Abbas: Palestinian Attacks on Israelis Are Result of Young Generation's Despair

PA officials say gap widening between political leadership and people on the street as Palestinian president reiterates conditions for return to peace talks.

Palestinian youth hurl stones at Israeli policemen in protest against the death of a teenager, in Wadi Joz neighborhood of East Jerusalem, September 7, 2014.
AFP

Palestinian President Mahmoud Abbas said Monday that young Palestinians who have participated in a recent spate of car-ramming, stabbing and shooting attacks aren't being sent by his party or any other Palestinian group and that the popular uprising is the result of a feeling of despair that characterizes the young generation among the Palestinians.

"The young generation, which has already grown weary of the two-state solution, is forced to deal with the roadblocks, the settlements and the aggressiveness of the settlers - which was reflected in the murder of Mohammed Abu Khdeir, the arson of the Dawabsheh family home and the aggression toward al-Aqsa," according to Abbas.

The Palestinian president's comments came at the opening of a conference on the fight against corruption in Ramallah, and he added to his speech that a return to negotiations with Israel would be conditioned on the release of the fourth group of veteran prisoners, the setting of a date for the creation of a Palestinian state, and the recognition of all agreements signed between Israel and the Palestinians since 1993.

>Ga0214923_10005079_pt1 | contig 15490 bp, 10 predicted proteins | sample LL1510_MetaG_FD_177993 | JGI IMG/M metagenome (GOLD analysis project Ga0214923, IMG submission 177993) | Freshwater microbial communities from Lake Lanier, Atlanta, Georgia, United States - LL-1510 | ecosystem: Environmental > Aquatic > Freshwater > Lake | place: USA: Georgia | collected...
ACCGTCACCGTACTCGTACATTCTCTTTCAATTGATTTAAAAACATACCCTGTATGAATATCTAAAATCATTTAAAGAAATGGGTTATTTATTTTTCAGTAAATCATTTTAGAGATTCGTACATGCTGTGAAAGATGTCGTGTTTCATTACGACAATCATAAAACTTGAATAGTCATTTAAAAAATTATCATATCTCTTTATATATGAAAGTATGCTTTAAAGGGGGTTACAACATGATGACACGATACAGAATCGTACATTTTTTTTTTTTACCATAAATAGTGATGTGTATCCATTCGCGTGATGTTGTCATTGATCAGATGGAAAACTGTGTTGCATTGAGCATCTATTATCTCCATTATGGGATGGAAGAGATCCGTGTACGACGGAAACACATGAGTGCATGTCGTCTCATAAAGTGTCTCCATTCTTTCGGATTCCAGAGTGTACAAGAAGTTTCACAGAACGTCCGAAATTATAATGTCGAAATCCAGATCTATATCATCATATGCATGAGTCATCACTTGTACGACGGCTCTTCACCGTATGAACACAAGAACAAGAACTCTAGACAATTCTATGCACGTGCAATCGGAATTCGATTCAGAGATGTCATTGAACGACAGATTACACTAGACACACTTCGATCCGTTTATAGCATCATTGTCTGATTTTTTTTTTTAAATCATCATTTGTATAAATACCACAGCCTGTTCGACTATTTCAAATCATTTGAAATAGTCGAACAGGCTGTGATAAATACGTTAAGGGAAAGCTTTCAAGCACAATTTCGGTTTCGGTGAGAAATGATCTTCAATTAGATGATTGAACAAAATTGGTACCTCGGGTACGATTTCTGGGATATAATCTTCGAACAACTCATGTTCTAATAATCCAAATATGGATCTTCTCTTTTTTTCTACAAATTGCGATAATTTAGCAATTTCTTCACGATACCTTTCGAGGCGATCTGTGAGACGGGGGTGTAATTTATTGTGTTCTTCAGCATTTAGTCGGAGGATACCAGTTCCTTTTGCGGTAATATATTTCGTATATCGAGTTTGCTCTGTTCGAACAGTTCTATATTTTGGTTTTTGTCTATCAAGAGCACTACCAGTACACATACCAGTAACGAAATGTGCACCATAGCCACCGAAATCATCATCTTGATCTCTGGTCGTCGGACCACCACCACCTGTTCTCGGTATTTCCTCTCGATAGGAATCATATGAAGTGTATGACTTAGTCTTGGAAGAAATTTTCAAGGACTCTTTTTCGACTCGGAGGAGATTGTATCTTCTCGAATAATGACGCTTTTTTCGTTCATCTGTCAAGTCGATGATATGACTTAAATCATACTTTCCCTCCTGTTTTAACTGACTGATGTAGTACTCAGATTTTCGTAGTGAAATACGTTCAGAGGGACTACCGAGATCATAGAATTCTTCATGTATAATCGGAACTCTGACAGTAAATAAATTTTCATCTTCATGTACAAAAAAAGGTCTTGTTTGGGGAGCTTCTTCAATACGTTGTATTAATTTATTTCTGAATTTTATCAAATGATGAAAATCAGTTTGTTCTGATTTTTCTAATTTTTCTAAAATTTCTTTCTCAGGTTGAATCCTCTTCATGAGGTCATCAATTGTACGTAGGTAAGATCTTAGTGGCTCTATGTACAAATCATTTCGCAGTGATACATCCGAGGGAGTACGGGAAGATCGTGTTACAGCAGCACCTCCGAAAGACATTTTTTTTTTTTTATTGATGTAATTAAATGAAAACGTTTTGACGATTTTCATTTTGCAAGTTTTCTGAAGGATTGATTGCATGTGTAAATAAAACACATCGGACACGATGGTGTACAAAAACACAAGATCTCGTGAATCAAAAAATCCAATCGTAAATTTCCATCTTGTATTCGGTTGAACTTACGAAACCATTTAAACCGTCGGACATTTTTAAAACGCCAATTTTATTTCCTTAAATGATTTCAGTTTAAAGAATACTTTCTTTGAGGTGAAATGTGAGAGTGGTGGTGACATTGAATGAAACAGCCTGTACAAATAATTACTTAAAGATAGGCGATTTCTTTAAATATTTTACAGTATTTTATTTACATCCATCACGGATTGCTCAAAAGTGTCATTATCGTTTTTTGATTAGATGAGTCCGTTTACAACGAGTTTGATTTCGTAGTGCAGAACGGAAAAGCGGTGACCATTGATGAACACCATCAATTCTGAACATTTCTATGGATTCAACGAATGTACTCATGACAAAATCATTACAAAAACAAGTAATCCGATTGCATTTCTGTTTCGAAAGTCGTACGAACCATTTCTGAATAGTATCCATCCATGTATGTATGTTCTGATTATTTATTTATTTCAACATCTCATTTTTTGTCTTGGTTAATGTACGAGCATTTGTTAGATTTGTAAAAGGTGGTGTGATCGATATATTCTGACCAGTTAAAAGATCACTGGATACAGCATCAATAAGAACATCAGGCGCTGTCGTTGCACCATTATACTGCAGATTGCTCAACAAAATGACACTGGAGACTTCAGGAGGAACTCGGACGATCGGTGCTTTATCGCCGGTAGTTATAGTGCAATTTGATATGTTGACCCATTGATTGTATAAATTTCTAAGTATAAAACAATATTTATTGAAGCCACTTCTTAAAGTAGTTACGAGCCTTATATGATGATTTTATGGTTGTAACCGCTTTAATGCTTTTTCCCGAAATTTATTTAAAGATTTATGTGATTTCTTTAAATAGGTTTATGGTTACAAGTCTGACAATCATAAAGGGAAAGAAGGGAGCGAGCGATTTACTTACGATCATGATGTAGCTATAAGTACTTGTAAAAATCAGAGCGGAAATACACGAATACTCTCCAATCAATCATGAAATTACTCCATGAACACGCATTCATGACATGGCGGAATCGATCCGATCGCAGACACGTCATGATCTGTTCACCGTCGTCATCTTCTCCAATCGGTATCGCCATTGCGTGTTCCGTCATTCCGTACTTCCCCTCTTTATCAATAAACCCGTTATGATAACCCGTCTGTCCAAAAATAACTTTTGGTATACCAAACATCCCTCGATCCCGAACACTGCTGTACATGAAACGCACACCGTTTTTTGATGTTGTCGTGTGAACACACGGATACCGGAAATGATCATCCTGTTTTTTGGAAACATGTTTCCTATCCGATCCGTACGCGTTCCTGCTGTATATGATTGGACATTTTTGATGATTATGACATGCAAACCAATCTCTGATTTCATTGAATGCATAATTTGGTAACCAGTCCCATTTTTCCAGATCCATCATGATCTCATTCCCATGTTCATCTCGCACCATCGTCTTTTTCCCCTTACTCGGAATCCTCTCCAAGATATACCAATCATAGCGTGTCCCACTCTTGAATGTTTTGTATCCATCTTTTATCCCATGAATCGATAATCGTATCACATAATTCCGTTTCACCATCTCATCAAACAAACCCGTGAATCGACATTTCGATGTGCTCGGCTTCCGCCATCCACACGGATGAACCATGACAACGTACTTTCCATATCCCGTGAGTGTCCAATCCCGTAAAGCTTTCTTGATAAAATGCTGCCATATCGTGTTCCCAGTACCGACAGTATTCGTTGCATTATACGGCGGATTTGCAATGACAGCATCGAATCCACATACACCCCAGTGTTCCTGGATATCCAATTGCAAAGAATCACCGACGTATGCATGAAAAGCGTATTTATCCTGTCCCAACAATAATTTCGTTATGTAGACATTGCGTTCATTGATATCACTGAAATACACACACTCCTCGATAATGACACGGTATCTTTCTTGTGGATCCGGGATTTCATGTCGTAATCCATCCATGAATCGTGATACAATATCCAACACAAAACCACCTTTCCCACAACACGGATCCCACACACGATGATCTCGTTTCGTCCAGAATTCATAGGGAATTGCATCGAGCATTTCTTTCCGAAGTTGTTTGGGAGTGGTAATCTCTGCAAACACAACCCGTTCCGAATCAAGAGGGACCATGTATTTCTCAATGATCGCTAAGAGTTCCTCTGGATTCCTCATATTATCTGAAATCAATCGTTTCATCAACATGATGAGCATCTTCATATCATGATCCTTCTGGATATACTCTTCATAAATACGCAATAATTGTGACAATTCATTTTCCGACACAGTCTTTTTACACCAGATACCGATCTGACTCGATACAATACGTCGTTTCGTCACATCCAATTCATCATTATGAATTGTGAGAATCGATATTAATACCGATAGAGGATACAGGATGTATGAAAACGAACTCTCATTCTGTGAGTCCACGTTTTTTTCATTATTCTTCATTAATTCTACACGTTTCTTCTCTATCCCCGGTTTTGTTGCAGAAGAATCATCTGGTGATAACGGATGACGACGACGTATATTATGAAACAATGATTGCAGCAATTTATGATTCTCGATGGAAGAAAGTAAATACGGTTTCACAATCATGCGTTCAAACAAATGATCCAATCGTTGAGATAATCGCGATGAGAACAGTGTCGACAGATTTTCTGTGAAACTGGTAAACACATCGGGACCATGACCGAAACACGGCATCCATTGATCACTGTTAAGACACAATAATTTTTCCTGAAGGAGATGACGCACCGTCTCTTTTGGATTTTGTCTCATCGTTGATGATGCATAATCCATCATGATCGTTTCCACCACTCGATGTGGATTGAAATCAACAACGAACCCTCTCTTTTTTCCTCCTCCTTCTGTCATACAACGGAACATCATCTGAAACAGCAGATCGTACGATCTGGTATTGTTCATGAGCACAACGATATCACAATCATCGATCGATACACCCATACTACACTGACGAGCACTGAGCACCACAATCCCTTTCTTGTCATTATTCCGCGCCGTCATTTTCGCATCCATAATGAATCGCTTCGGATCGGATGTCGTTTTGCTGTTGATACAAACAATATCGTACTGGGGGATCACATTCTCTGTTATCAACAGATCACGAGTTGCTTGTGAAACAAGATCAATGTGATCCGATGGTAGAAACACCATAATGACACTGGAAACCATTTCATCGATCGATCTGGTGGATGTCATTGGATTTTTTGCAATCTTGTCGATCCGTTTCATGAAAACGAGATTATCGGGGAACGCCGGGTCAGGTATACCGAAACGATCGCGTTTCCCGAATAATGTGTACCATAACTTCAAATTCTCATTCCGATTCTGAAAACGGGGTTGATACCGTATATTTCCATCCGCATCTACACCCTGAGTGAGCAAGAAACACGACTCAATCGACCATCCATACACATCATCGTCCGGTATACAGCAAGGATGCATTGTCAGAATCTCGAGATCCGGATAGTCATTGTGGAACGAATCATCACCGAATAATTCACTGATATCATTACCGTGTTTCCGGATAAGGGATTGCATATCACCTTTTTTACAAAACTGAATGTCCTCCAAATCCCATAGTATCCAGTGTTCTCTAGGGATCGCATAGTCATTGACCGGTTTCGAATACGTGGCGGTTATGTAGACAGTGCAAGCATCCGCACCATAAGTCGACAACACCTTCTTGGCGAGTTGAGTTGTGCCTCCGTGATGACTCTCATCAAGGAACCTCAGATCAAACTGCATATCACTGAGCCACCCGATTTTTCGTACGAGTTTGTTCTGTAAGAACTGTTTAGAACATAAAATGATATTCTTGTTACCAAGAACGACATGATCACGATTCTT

Earlier Monday, a political pamphlet distributed by the Palestinian factions was spread throughout the West Bank and Jerusalem bearing the headline "No voice before the voice of the Intifada." According to the manifest, the Palestinian people will be the force that drives events and not the political leadership in Ramallah.

AP

Senior figures in the PA told Haaretz that the divide between people on the streets and the political leadership was tangible. "We know there is heavy pressure from the street that's culminated in a situation of heated despair," they said. "Everyone who considers himself a leader of the Palestinian people understands that the street demands answers - and in the meantime there are none." 

According to their assessment, Abbas isn't in a hurry to make any decisions that seriously risk relations with Israel, and he's waiting for developments in the UN and the Security Council.

Even as Abbas spoke to the anti-corruption conference, a new poll released by the Palestinian Center for Policy and Survey Research revealed that some two-thirds of Palestinians living in the West Bank and Gaza Strip support the use of knives in the current confrontations with Israelis, back the resignation of the Palestinian President, and advocate abandoning the Oslo accords with Israel.

Meanwhile, the family of Abed Almohsin Hassoneh, who committed a car-ramming attack in Jerusalem Monday and was shot to death, set up a mourning tent in Hebron. Family acquaintances said he is registered as a resident of Beit Hanina, but that the family is originally from Hebron. Hassoneh's uncle told Haaretz that the family does not know what happened at the scene of the attack and that his father and other relatives were brought in for questioning after the event.